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Bariatric Surgery Patient Talks Weight-Loss


It was the classic summer trip. Chris Brown, his wife Bambi, and their children were at the Six Flags theme park in Missouri. They were waiting in a long line for a popular ride and, two hours later, they were finally getting in.

Except Chris didn’t fit.

Overweight since tenth grade, Chris had known for years he should lose weight. He owned a IMG_2968roofing company and couldn’t do some parts of the job. He wanted to coach his son’s hockey team and couldn’t get on skates. It was time for a change.

A family friend and gastric surgeon told Chris about a minimally-invasive procedure called a gastric sleeve, during which four to six small incisions are made into the patient’s abdomen. Using laparoscopic instruments, the surgeon removes 80 percent of the stomach. The remaining portion, shaped like a banana or “sleeve,” stays connected to the esophagus and small intestines. This smaller stomach causes patients to feel full sooner and less hungry because fewer hunger-causing hormones are secreted.

Chris was a patient at a nearby facility, where he learned he was a candidate for the gastric sleeve procedure. However, after he and Bambi were married and he joined her health insurance, she insisted he transfer to Lakewood.

“I didn’t want him going anywhere else,” Bambi explained. “I’m a patient at Lakewood and everyone has been incredible supporters of my health. If Chris was going to do the procedure, I wanted him at a place that was caring.”

Chris and Bambi attended a free seminar at which Lakewood general surgeon, Dr. Jay Lenz, explained the surgery. Before the procedure, Chris was required to work with Jessica Carter, Lakewood’s dietitian, certified diabetes instructor and bariatric program coordinator, for at least six months to discuss nutrition goals and making healthier choices. These visits help prepare patients for life after surgery and kick-start their weight loss journey.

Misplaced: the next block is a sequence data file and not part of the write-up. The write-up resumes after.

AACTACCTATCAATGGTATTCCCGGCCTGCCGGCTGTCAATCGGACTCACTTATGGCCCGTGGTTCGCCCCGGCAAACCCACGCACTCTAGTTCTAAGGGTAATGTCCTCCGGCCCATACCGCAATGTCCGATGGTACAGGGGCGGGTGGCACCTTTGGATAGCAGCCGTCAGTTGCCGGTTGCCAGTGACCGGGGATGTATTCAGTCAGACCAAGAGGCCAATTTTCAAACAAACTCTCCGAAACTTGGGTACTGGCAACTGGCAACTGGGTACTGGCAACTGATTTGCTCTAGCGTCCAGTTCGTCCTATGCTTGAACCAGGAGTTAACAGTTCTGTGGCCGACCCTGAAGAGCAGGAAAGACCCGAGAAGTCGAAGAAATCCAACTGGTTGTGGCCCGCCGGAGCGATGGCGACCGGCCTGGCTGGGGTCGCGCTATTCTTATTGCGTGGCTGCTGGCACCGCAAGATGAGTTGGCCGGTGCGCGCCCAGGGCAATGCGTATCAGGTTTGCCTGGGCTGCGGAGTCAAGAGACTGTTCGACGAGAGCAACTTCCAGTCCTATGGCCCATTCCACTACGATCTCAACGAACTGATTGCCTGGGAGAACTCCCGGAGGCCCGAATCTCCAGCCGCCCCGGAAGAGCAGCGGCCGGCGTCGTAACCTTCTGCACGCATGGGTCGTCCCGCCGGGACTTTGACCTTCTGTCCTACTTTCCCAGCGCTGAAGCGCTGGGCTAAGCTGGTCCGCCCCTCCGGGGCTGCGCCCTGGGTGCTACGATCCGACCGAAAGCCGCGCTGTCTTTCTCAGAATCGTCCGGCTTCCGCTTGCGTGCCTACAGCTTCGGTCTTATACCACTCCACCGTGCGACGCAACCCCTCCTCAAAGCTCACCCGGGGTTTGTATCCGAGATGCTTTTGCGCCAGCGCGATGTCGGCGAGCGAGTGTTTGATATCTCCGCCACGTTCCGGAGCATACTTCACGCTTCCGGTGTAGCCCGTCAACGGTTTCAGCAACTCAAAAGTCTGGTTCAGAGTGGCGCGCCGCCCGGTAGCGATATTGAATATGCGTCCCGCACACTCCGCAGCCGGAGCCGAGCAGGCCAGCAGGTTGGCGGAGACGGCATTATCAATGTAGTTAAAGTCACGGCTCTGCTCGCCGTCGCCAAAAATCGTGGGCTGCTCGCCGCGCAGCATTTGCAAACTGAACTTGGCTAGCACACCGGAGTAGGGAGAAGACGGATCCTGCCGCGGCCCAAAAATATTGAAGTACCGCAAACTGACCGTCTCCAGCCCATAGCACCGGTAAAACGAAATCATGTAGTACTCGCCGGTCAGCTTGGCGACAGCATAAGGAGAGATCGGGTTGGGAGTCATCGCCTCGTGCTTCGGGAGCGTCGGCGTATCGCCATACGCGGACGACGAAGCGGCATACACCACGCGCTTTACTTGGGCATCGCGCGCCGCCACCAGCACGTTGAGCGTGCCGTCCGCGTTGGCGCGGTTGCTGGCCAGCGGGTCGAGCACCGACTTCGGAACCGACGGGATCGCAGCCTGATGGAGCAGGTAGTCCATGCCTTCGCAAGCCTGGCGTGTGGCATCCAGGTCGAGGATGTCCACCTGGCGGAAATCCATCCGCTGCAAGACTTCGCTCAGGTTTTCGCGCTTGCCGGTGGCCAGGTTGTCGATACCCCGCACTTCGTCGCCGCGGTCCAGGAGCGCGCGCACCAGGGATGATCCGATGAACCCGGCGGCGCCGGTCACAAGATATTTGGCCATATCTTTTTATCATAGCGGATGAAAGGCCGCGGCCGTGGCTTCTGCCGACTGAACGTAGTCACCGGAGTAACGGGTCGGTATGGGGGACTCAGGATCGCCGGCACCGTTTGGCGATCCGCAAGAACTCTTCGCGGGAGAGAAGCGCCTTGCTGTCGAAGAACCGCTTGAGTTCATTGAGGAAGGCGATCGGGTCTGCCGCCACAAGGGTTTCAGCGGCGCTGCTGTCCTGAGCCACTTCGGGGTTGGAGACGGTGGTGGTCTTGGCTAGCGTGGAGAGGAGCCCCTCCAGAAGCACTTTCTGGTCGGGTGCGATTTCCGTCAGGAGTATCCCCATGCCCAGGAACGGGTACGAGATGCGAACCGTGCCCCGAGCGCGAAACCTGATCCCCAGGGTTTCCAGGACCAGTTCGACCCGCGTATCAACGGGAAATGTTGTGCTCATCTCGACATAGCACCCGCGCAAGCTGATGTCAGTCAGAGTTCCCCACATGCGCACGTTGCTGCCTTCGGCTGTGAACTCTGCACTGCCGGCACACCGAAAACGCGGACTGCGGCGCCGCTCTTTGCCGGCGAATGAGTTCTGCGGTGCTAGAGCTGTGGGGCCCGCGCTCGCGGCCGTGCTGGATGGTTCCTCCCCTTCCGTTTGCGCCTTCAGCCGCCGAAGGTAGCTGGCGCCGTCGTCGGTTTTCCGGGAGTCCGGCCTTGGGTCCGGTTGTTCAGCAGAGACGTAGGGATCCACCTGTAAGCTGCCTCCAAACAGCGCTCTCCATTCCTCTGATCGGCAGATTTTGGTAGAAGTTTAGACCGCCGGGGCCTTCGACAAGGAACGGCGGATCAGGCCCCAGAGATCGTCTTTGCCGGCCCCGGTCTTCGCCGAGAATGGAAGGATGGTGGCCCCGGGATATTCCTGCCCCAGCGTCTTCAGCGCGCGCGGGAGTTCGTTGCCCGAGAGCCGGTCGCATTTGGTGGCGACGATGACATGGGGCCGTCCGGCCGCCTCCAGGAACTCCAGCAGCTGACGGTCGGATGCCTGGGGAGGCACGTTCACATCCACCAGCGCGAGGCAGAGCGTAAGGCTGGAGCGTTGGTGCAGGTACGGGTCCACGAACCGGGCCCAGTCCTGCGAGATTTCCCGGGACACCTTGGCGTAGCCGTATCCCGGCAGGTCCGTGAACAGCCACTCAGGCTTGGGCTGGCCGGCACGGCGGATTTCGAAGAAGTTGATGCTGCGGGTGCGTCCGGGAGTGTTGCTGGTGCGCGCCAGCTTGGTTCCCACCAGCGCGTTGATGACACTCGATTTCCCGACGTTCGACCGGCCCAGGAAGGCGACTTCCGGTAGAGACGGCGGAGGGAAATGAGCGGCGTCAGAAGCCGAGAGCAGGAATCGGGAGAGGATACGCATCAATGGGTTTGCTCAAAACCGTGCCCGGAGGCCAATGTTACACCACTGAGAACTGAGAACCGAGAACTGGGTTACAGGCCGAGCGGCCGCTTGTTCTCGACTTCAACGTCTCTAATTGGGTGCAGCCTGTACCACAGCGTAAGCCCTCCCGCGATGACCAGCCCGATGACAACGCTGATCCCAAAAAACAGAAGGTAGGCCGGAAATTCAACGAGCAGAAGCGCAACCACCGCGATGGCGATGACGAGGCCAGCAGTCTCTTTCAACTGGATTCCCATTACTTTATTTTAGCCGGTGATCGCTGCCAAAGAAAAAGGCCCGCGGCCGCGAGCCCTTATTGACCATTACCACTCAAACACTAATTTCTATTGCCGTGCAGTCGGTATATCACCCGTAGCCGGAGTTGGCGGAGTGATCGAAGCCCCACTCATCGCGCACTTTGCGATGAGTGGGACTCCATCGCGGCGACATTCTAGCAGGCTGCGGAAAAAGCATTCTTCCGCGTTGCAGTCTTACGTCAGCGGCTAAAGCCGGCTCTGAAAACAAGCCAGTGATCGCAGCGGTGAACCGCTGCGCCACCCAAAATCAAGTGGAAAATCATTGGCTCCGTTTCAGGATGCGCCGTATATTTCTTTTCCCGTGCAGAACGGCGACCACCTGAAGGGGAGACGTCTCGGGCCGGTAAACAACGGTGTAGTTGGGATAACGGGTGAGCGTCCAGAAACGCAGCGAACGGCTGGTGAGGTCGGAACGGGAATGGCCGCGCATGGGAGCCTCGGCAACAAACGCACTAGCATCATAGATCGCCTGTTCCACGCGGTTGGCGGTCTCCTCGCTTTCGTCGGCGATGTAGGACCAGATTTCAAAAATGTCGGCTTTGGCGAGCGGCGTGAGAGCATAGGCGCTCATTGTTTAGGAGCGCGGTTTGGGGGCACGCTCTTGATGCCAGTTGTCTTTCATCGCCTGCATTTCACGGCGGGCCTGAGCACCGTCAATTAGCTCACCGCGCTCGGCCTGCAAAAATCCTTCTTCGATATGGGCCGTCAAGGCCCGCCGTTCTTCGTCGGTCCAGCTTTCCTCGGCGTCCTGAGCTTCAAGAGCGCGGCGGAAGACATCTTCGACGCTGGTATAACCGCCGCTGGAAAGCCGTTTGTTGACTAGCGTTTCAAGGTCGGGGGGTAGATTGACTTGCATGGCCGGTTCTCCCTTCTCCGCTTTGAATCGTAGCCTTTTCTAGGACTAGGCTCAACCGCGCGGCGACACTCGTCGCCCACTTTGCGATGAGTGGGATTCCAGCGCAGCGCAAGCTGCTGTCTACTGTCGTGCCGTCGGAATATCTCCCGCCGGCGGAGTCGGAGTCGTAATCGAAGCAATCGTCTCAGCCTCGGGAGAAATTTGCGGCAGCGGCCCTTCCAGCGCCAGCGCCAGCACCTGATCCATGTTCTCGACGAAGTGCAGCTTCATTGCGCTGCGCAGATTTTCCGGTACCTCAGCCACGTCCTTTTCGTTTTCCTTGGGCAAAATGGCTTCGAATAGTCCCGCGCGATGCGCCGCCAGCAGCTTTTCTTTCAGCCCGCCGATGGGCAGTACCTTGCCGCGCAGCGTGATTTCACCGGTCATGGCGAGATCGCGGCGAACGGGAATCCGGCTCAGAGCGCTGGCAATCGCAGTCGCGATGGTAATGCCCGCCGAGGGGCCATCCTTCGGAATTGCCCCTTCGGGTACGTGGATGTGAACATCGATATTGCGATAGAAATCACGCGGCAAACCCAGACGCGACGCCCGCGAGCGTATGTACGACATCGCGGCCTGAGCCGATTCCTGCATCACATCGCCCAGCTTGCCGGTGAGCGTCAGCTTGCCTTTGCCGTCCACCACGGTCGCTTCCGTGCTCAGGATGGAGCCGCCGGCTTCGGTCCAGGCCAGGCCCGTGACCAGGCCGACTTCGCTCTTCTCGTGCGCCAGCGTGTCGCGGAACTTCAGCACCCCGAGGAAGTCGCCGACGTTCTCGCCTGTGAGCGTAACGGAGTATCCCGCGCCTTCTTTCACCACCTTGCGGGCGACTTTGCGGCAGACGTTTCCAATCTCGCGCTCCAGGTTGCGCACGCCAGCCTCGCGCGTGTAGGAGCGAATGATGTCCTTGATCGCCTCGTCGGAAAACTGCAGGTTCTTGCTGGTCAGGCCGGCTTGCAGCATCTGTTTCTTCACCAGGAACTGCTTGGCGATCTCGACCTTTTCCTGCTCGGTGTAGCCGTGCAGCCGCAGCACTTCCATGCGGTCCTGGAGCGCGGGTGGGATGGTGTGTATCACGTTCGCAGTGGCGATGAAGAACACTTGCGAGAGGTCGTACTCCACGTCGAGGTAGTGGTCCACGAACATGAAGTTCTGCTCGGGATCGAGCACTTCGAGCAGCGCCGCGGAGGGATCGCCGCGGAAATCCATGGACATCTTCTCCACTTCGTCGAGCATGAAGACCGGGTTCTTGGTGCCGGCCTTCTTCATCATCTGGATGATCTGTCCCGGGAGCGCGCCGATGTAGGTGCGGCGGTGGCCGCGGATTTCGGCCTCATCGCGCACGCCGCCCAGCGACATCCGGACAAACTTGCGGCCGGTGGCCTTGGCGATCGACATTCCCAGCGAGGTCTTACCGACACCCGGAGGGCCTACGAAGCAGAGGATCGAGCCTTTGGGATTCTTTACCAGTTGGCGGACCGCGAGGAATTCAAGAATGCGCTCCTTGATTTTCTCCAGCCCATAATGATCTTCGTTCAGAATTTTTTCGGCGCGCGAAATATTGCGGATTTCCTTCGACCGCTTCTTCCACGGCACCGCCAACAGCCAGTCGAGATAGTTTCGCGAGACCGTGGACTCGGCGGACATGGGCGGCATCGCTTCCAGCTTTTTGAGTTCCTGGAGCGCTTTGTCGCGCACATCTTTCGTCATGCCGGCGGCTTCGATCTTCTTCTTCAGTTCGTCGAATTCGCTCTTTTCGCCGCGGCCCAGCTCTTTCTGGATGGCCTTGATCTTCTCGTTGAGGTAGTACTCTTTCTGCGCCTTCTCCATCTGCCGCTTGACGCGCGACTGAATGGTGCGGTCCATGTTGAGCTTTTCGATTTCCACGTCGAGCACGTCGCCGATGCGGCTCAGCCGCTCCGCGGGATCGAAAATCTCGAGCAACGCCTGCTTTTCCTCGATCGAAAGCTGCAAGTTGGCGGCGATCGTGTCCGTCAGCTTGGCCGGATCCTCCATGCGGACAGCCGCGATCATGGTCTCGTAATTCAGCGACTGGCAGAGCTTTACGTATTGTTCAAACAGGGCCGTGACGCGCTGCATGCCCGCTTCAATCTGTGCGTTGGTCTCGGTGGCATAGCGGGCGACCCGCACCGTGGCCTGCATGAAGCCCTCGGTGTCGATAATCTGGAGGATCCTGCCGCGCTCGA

“Jessica is so realistic and supportive,’” said Bambi. “It’s all about gradual change. For example, make eggs with veggies instead of cheese. Then substitute water for pop.” By the procedure date, Chris had lost 35 pounds.

After the procedure, Chris stayed in the hospital for two nights to ensure his pain was manageable before going home. He was on a liquid diet for two weeks and then slowly introduced small amounts of food to determine what he could tolerate.

“My recovery wasn’t uncomfortable, it was just weird!” he said. “After the surgery, I could only eat about three tablespoons of something and then I felt like I just walked out of the China Buffet! It was crazy.”

It’s been almost a year since Chris had the gastric sleeve procedure. He can eat any typical foods and has lost a total of 110 pounds. His goal is to lose 20 more. “It’s important to have people around who support you,” he said. “Bambi has been my rock. I don’t give her enough credit for everything she’s done.”

The life changes for Chris have been tremendous. “I got back on hockey skates and I coach my son’s team. I don’t use a sleep apnea machine anymore. I have to wear my wife’s belts – she’s not happy about that!” he laughed. “I even had to get a wedding ring three sizes smaller!”

Chris’ abilities on the job have changed too. “Everyone I work with has been amazing. And now the roof harnesses fit me! One time I had to go on a steep, high roof and I was the first one up. That wouldn’t have happened a year ago.”

Bambi looks forward to going back to an amusement park with the family. “The moment when Chris can get on the rides with us…that will be huge.”LWH6333_00040

Chris wants to be the “poster boy” for the gastric sleeve procedure. “I want to tell everyone about it,” he said. “When I see people who are overweight, I want to tell them there’s a better way to live! But how do I do that without making them feel bad? That’s why I wanted to be interviewed for this article.”

He continued, “It was the best thing I ever did. Even if you’re thinking about it a little bit, go learn more about it. Don’t waste another second. Just do it.”

If you are interested in pursuing bariatric surgery, or want to learn more, you can visit our website at to watch our video informational series. We also invite you to attend one of our free informational seminars.  For information on dates, times and locations, please contact us at 218-894-8623.